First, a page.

Sep 032010

Well, I’m not sorry. And why should I be? I’m lucky, I worked for years in medical laboratories, where I saw many POCs (products of conception) and you cannot convince me they are anything more than potential babies. What? Those little red jellyfish? Some of them much older than mine was … It was like this. I was old enough to know better. I had never had a pregnancy scare – not in nearly 20 years of sexual activity. I was 35. I didn’t think I was terribly fertile – I’d had STDs as a teenager, and that led to pelvic inflammatory disease. And I’d never even had a scare, despite numerous contraceptive ‘failures’.

Until one week I was away overseas on business, and I met a cute guy. I hadn’t at the time been sexually active for more than 15 months. I had condoms in my suitcase. I didn’t go and get them. Yes, it was risky. Yes, it was stupid. But it happened.

Next mistake: I could have got the morning after pill. I didn’t. I almost forgot I had taken the risk. Yes, I was blase. Some weeks later, I realised my period hadn’t come. I’d never kept accurate track of it, but I knew when three weeks had been and gone and it STILL hadn’t come, and my breasts were swollen and tender, that maybe something new had happened…

I bought the test in the supermarket. I tested myself early next morning. It turned positive so quickly there was no doubting it. I called my doctor when the clinic opened and went in for a blood test to confirm. It came back the next day: positive. After nearly 20 years…. guess I’m fertile after all 😉 The doctor asked what I wanted to do. I explained what had happened. In my view – and having been an unwanted child myself this perhaps impressed itself more heavily upon me — a child needs to be wanted. And a child needs a father. That in itself, to me, was sufficient reason to terminate. However, I thought I should consider all the options. After all, it felt kind of nice being pregnant! Although it wouldn’t stay that way, I knew.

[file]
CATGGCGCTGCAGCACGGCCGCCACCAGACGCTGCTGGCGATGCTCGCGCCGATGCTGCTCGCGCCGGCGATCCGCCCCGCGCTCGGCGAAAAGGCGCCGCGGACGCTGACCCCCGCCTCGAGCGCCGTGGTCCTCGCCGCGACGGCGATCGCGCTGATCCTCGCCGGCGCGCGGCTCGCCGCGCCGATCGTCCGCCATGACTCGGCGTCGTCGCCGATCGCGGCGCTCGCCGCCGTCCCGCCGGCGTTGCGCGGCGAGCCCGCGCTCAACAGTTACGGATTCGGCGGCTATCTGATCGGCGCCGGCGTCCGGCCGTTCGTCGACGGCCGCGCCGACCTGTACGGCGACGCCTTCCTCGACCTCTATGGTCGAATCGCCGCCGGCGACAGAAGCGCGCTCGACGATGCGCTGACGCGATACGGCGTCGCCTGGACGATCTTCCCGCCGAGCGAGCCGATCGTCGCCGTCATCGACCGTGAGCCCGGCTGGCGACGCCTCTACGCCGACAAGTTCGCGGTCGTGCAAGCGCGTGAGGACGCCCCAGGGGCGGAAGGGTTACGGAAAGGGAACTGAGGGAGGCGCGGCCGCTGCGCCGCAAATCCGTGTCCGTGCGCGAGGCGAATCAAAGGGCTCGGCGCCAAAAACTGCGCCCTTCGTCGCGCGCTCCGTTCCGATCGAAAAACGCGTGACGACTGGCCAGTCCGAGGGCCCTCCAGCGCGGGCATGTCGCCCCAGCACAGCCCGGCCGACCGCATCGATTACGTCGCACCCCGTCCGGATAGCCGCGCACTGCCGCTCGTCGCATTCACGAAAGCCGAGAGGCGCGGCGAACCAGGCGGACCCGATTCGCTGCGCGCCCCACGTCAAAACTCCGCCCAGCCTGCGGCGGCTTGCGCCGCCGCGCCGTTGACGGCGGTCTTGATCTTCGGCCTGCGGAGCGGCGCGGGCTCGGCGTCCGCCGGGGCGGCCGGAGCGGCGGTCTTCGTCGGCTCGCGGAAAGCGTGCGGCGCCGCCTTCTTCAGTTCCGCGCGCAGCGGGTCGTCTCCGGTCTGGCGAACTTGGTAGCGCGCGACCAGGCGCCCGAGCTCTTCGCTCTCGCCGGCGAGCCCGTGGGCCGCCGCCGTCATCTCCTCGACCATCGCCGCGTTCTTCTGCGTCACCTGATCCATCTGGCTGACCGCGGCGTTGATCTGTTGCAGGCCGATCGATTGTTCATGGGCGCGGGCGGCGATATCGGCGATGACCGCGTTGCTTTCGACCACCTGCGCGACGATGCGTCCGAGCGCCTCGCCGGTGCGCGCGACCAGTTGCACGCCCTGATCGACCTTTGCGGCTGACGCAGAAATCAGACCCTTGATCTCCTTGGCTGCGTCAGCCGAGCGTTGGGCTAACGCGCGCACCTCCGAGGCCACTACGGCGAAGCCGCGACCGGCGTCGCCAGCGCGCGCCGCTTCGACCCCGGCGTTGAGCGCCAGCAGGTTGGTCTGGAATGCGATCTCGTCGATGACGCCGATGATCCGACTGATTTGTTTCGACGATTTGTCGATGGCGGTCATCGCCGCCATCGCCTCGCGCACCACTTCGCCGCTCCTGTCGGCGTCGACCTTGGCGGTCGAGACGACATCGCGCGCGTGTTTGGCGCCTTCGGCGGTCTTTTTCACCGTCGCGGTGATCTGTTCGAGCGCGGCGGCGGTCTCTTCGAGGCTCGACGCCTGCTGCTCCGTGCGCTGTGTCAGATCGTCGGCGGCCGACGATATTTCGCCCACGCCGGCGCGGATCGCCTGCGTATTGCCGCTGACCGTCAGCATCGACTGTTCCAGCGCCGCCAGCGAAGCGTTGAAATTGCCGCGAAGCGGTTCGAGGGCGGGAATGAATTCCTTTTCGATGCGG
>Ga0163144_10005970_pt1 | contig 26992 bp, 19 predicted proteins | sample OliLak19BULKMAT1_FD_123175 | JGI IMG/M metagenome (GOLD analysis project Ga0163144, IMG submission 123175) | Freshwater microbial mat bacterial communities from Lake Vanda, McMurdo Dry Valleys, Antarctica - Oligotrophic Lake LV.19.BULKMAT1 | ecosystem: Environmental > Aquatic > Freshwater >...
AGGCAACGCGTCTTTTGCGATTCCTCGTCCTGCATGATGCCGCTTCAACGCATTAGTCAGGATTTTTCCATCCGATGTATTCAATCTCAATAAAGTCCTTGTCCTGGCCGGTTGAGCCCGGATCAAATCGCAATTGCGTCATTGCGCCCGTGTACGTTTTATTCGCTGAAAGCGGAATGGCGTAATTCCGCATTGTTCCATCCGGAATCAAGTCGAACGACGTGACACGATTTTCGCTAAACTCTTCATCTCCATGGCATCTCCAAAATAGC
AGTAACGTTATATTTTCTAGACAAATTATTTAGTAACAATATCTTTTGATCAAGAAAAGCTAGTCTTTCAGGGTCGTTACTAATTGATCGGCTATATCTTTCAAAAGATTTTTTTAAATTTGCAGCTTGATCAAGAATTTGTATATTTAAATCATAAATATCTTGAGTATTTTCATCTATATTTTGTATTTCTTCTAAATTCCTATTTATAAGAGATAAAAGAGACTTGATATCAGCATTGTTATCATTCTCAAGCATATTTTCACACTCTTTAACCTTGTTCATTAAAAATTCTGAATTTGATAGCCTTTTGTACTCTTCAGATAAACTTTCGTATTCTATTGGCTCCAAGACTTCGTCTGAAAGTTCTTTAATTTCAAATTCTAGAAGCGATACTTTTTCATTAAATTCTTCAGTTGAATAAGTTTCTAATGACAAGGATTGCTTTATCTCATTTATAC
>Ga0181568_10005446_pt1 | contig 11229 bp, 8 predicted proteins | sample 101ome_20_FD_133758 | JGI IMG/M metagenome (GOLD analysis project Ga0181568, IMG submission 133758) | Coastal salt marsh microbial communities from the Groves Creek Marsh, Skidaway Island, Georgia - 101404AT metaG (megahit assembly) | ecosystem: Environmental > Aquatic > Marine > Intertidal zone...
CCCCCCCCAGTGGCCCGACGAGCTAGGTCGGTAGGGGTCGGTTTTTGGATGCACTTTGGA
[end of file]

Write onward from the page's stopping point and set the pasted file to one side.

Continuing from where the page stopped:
And the reality was, I was in no position to care for or support a child, either financially or emotionally. I had spent years trying to establish a career – and I had just reached the point where I felt I could begin getting somewhere with it. I had no support network. No partner, no family (I’m a migrant), no money. And I did not want a child – I had never wanted a child.

I will be eternally grateful to live in such a civilised country. No one tried to talk me out of it. No one judged harshly. No one treated me badly. My doctor referred me to a local abortion clinic and explained the procedure. There were three choices for a simple suction curettage – local, IV sedation or general anaesthesia. I would have selected a local (I’m a bit chicken about being put under) but my doctor said to go for IV sedation because ‘it’s much better that way’. So I said, sure, OK.

I rang the clinic immediately and made the booking. They said they could take me two days later if I wanted. I figured sooner was better than later so I said ‘sure’.